Biochemical characterisation of dihydrolipoamide dehydrogenase from potato

Fullerton, Ruth Elisabeth (1995) Biochemical characterisation of dihydrolipoamide dehydrogenase from potato. PhD thesis, University of Glasgow.

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Abstract

Dihydrolipoamide dehydrogenase (E3), a member of the group of Flavin-containing pyridine nucleotide-disulphide oxidoreductases, exists as a homodimer containing 1 Flavin adenine dinucleotide (FAD) per subunit and a redox-active disulphide. Dihydrolipoamide dehydrogenase is also an integral component of the 2-oxoacid dehydrogenase complexes and the glycine decarboxylase complex, and is generally believed to be the identical gene product in these multi-enzyme complexes to those from mammalian sources. However, there is increasing evidence for the existence of isoforms of E3 from mammalian and bacterial sources. Preliminary immunological analyses of chloroplasts and mitochondria from pea provided the first evidence for the existence of organelle specific isoforms of E3 in plants, a novel affinity column developed specifically for the one-step purification of E3 from plant sources was successfully used in the purification of E3 from potato tuber mitochondria. Neither pea chloroplastic or mitochondrial E3 would bind effectively to the affinity matrix, but, however, their differing affinities for the column matrix did provide supplementary evidence for the existence of organelle specific forms of E3 from pea. Both potato and pea E3 activities also varied in their sensitivity to salt further confirming the presence of E3 organelle specific isoforms being present in plants. The affinity purified potato tuber mitochondrial E3 was observed to be composed of two distinct polypeptides alpha and beta with Mr values of 58,000 and 56,000 respectively, which both cross-reacted strongly with anti-E3 IgG raised to the porcine heart enzyme. Further analysis of this E3 involving the use of anion exchange chromatography revealed the presence of three discrete peaks of E3 activity. On SDS-PAGE peak 1 was observed to contain a single band with an Mr value of 58,000, peak 3 a band with an Mr of 56,000, and peak 2 by a combination of the two. All three peaks were observed to cross-react strongly with E3 antiserum, and peaks 1 and 3 to have identical N-terminal sequences. Mr analysis of native E3 preparations on gel filtration were consistent with the presence of a dimeric organisation for these enzymes. Thus, peak 1 and peak 3 appear to be alpha2 and beta2 homodimers respectively, and peak 2 an alphabeta heterodimer. All three isoforms behave as conventional dihydrolipoamide dehydrogenases containing a redox-active disulphide at their active sites, with basic kinetic characterisation providing evidence that they vary in their enzymatic properties, lending weight to the possible conclusion that they interact selectively or exclusively with individual mitochondrial complexes. The three isoforms were also observed to have differing affinities for the inner mitochondrial membrane, providing indirect evidence that the three isoforms appear to be selective. Tissue specific expression of the three isoforms was also observed, with the alpha2 isoform observed to be the predominant E3 isoform in potato leaves. Reconstitution experiments were performed employing bovine heart PDC and OGDC due to the inherent problems involved in the purification of intact multi-enzyme complexes from plants, which ideally would have been more suitable for this purpose. All three potato E3 isoforms were observed to recognise and bind to the E2/X-PDC and E1/E2-OGDC sub complexes but with lower affinity than their mammalian counterparts. The three potato isoforms were found to reconstitute approx. 6% of overall PDC activity compared to 35% of reconstituted activity by parent bovine heart E3, but they failed to reconstitute OGDC activity. No direct comparisons could be made between the three isoforms due to the low levels of PDC reconstitution achieved by the plant enzymes. It is thought that the three peaks of E3 activity present in potato mitochondria may represent complex specific isoforms which may function preferentially or exclusively with one of the three multi-enzyme complexes located in plant mitochondria (PDC, OGDC and GDC). To date, it is unknown whether this is a unique situation that occurs only in potato.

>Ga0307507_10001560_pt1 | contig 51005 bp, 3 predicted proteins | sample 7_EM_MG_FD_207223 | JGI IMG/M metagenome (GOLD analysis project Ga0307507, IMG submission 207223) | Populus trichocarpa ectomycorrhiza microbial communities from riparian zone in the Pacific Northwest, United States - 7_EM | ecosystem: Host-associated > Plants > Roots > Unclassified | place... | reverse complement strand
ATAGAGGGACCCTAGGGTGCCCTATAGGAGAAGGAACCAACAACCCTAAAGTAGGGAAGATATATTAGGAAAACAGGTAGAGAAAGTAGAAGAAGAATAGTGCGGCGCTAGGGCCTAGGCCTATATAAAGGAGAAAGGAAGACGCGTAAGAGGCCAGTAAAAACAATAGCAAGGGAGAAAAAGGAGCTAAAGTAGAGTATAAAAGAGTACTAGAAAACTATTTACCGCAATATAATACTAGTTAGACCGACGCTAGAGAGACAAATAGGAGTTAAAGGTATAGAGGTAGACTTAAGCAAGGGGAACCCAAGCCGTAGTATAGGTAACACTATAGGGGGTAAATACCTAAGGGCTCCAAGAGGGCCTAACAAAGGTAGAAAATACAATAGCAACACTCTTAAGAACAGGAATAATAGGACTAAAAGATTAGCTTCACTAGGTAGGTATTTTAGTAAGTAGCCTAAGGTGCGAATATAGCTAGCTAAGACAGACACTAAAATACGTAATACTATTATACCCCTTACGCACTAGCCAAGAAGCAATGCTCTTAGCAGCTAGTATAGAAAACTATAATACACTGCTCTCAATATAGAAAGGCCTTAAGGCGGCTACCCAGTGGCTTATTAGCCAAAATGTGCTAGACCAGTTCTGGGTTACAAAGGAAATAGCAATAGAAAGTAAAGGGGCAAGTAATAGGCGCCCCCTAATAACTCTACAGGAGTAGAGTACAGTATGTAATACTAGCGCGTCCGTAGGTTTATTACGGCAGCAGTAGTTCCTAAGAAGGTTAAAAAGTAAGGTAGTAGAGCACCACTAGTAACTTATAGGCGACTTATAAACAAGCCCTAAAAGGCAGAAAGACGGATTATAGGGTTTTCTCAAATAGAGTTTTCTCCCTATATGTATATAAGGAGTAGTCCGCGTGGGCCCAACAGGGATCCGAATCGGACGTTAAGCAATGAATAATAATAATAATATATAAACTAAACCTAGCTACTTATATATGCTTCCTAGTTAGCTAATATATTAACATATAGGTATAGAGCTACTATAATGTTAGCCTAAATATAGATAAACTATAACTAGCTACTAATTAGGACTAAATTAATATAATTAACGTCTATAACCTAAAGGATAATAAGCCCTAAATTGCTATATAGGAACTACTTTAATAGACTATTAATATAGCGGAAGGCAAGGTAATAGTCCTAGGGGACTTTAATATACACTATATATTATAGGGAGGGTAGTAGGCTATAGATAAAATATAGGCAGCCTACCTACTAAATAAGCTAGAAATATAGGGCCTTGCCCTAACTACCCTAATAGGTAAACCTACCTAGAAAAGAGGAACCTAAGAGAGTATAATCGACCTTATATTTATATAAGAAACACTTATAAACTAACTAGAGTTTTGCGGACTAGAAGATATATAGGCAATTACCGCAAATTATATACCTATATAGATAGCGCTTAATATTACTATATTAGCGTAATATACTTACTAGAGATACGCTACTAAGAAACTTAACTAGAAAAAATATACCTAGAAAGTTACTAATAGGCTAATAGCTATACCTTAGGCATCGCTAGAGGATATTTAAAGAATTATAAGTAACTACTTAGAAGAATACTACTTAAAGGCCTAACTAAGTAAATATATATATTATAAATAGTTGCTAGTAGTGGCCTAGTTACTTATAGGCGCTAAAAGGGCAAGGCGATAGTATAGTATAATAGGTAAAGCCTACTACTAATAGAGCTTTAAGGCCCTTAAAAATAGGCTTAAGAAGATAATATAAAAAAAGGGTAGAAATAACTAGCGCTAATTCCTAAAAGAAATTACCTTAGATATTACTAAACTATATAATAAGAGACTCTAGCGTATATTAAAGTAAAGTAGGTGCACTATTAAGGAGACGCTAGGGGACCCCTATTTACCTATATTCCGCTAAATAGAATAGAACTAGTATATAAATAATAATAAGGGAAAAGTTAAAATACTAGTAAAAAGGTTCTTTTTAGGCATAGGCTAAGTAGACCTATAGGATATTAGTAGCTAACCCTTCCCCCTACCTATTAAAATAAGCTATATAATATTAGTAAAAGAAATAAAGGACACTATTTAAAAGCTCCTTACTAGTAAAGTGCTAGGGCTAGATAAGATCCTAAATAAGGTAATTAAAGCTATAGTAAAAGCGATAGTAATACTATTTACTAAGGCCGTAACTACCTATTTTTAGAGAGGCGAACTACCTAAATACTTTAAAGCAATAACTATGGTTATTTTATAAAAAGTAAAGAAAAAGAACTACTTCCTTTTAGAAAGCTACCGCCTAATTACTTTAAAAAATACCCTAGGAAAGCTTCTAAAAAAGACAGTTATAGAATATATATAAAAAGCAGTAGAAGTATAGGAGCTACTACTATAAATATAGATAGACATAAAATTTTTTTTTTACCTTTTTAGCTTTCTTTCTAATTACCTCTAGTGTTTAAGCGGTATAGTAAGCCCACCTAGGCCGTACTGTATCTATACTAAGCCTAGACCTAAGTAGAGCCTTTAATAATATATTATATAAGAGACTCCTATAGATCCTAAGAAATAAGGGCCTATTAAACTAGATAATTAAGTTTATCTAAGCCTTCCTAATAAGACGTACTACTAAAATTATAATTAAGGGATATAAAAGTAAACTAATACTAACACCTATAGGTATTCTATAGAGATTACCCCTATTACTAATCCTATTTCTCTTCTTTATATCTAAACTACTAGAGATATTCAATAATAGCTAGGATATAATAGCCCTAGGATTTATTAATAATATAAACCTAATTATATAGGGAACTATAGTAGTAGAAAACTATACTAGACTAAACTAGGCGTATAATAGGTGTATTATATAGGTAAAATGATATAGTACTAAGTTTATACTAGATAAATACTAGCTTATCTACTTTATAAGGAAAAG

Item Type: Thesis (PhD)
Qualification Level: Doctoral
Additional Information: Adviser: J G Lindsay
Keywords: Plant sciences
Date of Award: 1995
Depositing User: Enlighten Team
Unique ID: glathesis:1995-71683
Copyright: Copyright of this thesis is held by the author.
Date Deposited: 17 May 2019 09:31
Last Modified: 17 May 2019 09:31
URI: http://theses.gla.ac.uk/id/eprint/71683

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